New Art Exhibition Opens in Cloverdale March 23
Cloverdale Arts Alliance Gallery Captures the Feeling with “Pursuit”
Artists’ Reception Saturday, March 23 from 5:00 to 7:30pm
The Cloverdale Arts Alliance Gallery, located at 204 North Cloverdale Blvd., offers its latest art exhibition, “Pursuit,” from March 23 to May 17. An Artists’ Reception will be held from 5:00 to 7:30pm on Saturday, March 23. Guest artists for this exhibit are painter Ken Berman and fine milliner Amy Smith. Resident artists are Ralph Broussard, Laura Paine Carr, Jane Gardner, Pamela Heck, Paul Maurer and Hanya Popova Parker. Terry Holleman is the featured resident artist for “Pursuit.”
The Gallery is a gallery operated by local artists as a Cloverdale Arts Alliance program. A wide variety of original artwork is offered by the resident artists and invited guests. Approximately six changing exhibitions a year feature new art by the gallery artists. To see a virtual tour of the gallery, click here.
The Cloverdale Arts Alliance Gallery, located at 204 North Cloverdale Blvd., will continue to nourish the local art scene with its latest art exhibition, “Nurture” from September 15 to November 16. An Artists’ Reception will be held from 5:00 to 7:30pm on Saturday, September 15. Guest artists for this exhibit are sculptor Caro Pemberton and painter Aldo Longo. Resident artists include Laura Paine Carr, Pamela Heck, Terry Holleman, Paul Maurer and Hanya Popova Parker. Ceramicist Jane Gardner is the featured resident artist for “Nurture.”
For more information, visit cloverdaleartsalliance.org or call (707) 894-4410
204 N. Cloverdale Boulevard
Cloverdale, CA 95425
Phone: (707) 894-4410
Friday-Sunday 11am - 5pm
Laura Paine Carr
Hanya Popova Parker
Featured Artist: Terry Holleman
Ken Berman, Painter:
Building forms and mechanical appurtenances have always interested me and are the primary inspiration for my work. Ever since I was an undergraduate at Lehigh University, surrounded by the Bethlehem Steel Mills, I have explored my own inner ‘factory’ with the goal of creating a visual language that articulates my own theories of art and life.
I loosely describe my artwork as ‘Urban’ and ‘Industrial’ with architectonic and mechanical influences with
roots in Cubism, Constructivism, Dadaism, Abstract Expressionism and the Steampunk movement. My current work, a combination of Rauschenberg’s Combines and Diebenkorn’s Cigar Box Lids, is meant to juxtapose the elements of childhood (stencils, etc.) with those of adulthood (machines, straight lines) to portray a modern interpretation of the caves at Lascaux and give the work an outsider quality referencing the dawn of man.
Metaphorically, my work is about the mechanics of this modern age and the behavior of the people within it.
In many ways it is a visual equivalent to Shakespeare's monologue "All the World's a Stage" from As You Like It in that the men and women of any given time are merely players in the world in which they live. With invisible algorithms and binary codes controlling much of our daily lives, the mechanics of this modern age have removed
the control that people thought they had in their lives and their destiny. The unknown 'purposes' of the images incorporated in my work are meant to confront that paradigm to maintain the balance between man and machine by bringing to the forefront the key concept of being human ... abstract thought and purpose.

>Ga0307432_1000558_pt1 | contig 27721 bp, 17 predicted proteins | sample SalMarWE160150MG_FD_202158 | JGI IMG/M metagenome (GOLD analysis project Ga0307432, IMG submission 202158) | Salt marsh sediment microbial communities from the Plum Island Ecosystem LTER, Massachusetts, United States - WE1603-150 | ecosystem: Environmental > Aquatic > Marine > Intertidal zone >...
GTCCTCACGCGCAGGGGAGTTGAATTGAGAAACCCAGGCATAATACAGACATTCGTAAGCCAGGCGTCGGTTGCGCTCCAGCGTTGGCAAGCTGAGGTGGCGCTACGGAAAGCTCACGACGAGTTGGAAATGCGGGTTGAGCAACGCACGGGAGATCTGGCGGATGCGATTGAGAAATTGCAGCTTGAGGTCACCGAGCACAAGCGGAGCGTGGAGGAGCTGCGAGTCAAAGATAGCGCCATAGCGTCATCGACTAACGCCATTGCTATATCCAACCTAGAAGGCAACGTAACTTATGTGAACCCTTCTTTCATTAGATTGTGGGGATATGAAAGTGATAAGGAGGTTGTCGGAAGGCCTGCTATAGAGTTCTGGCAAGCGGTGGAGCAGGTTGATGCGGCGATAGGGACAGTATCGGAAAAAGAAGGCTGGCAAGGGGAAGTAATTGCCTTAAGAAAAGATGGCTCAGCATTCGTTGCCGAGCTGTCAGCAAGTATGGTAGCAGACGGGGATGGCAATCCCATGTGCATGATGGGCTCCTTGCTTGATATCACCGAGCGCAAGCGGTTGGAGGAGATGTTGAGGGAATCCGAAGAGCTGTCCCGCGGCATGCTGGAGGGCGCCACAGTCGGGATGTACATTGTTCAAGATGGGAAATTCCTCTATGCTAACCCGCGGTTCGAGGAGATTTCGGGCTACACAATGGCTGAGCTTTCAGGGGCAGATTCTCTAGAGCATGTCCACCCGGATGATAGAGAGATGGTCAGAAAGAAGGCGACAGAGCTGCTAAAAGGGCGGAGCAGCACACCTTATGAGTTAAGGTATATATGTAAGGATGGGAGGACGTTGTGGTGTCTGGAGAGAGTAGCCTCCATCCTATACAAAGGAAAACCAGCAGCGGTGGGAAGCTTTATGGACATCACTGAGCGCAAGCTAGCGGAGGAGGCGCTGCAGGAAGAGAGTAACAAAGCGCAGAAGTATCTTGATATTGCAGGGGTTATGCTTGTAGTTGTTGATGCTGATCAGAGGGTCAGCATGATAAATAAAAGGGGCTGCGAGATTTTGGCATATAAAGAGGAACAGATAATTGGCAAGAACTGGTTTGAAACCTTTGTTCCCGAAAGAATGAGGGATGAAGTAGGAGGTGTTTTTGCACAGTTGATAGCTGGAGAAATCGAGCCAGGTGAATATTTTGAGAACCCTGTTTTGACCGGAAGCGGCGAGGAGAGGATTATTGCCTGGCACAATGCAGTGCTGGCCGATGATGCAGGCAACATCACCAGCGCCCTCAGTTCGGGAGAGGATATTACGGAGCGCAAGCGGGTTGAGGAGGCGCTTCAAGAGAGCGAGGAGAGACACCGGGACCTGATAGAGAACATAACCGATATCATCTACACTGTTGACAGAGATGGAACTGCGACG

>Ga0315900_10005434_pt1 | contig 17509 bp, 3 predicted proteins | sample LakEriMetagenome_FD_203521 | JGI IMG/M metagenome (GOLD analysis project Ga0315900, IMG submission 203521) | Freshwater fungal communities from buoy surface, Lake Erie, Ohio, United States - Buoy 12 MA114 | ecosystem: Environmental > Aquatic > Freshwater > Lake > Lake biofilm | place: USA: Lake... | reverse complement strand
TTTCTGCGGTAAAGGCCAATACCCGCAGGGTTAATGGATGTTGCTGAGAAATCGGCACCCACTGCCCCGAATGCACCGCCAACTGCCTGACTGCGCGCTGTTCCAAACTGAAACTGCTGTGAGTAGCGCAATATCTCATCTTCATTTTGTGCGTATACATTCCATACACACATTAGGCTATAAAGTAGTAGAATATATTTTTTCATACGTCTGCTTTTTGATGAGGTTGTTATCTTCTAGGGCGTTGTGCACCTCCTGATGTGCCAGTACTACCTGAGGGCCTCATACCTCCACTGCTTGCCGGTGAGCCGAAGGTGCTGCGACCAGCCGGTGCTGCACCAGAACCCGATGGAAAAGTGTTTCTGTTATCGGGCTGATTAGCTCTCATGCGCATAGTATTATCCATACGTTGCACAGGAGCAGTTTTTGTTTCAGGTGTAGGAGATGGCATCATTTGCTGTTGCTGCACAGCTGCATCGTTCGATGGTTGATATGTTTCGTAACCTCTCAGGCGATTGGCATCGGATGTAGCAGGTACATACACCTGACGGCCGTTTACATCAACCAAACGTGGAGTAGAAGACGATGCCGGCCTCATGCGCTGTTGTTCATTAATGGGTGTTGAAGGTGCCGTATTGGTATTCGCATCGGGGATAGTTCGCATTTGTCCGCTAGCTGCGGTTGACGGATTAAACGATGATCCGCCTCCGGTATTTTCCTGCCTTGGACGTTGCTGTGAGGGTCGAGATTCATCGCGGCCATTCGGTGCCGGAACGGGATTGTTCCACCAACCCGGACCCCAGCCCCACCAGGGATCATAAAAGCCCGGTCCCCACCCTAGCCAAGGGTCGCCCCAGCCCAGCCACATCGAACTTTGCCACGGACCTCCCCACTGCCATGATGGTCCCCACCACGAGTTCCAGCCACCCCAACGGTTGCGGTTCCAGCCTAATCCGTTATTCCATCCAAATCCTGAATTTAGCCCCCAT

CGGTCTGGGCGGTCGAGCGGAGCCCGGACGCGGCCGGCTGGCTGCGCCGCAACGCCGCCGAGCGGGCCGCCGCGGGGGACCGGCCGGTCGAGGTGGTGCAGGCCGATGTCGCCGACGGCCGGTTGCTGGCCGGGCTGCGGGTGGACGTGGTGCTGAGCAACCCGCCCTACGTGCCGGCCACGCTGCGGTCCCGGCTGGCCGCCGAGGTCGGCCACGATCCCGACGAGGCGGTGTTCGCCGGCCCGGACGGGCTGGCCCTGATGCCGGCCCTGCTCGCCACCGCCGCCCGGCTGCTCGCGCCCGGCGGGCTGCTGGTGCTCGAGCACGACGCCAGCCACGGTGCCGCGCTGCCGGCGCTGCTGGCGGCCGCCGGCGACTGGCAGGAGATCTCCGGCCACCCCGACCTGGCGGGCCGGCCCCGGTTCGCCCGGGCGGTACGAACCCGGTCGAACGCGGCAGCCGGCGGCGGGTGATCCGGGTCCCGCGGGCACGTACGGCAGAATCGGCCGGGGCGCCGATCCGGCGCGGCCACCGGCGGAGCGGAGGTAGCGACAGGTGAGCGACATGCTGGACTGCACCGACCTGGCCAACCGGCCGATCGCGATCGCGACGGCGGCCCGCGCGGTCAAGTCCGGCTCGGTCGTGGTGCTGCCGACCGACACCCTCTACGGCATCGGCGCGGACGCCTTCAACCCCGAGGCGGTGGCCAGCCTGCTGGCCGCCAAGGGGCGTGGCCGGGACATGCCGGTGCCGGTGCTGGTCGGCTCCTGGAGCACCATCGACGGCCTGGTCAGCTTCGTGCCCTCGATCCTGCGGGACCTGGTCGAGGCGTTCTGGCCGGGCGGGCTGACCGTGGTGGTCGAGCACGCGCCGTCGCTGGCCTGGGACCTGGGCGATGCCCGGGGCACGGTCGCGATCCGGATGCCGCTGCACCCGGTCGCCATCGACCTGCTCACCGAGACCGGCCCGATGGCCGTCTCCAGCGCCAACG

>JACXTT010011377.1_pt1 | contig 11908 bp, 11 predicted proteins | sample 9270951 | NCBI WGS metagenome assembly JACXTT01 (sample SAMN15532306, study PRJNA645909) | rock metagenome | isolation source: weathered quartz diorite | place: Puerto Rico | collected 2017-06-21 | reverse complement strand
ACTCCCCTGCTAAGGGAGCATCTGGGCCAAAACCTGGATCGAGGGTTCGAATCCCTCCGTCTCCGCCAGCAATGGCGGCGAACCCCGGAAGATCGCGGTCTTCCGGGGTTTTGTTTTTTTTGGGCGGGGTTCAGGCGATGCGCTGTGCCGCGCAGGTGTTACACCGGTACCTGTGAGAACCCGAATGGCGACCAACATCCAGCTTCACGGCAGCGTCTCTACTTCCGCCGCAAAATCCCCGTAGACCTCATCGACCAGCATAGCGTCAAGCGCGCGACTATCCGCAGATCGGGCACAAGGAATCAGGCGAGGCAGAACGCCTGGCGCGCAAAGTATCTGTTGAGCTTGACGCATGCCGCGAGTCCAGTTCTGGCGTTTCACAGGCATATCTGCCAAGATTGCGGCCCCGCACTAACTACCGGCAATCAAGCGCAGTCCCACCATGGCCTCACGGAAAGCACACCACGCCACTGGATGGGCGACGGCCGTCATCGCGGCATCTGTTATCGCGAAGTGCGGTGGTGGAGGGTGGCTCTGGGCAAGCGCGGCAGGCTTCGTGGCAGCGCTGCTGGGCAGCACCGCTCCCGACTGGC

Amy Smith, Milliner:
Simply stated, I make hats. It’s not what I’ve always done (it’s what I’ve done for the past 25 years or so), but a logical series of events led me here.
I graduated from California State University at Northridge with a BA in fine arts specializing in textiles and weaving. I worked as a textile designer ― this led me to dyeing and painting my designs on fabric. I made clothing out of the fabric. To make the clothes look better on the runway, I made a few hats. The hats were, and continue to be, fun ― wearable sculpture.
I use the best materials I can find for the job, usually straw for Spring / Summer and felt (either new or recycled vintage) for Fall / Winter. I block the material on antique blocks I’ve been collecting over the years (works of art in their own right ― not to mention a great history lesson). I usually finish by hand, adding beads and other embellishments; fine millinery with a twist.
Most of my hats are designed to be worn any way you want, with attitude.
My resume includes works for theater, film, television, and music productions, as well as for weddings, bar mitzvahs, birthdays, graduations, dog walking, and Burning Man.
Terry Holleman, Drawings:
The “apparent” subject matter of all my works is various venues where " local" musicians and residents have gathered for an afternoon or evening of vernacular music and dancing. This is a type of "genre art" that has been practiced from pre-historic time and examples can be found in many periods of artistic production world-wide. It shows up as so-called " folk art" as well as in sophisticated court art by well known historic figures.
The events pictured or alluded to are universal human activities. They may be ceremonial, celebratory, ritualistic or communal or some combination thereof. In a sense, I am documenting a particular vernacular subculture. What I mean by " documentation" is the degree of authenticity of a location’s detail, as well as accurate portraiture. Counterpoint to that is the fact that the event pictured, the combination of places, musicians and audience never happened. I fabricated the event from memories, impressions and photographs. My process, which is complicated and laborious is a kind of distillation which hopefully concentrates the celebratory, communal, ritualistic aspects.
Title Dates/Reception Featured Artist
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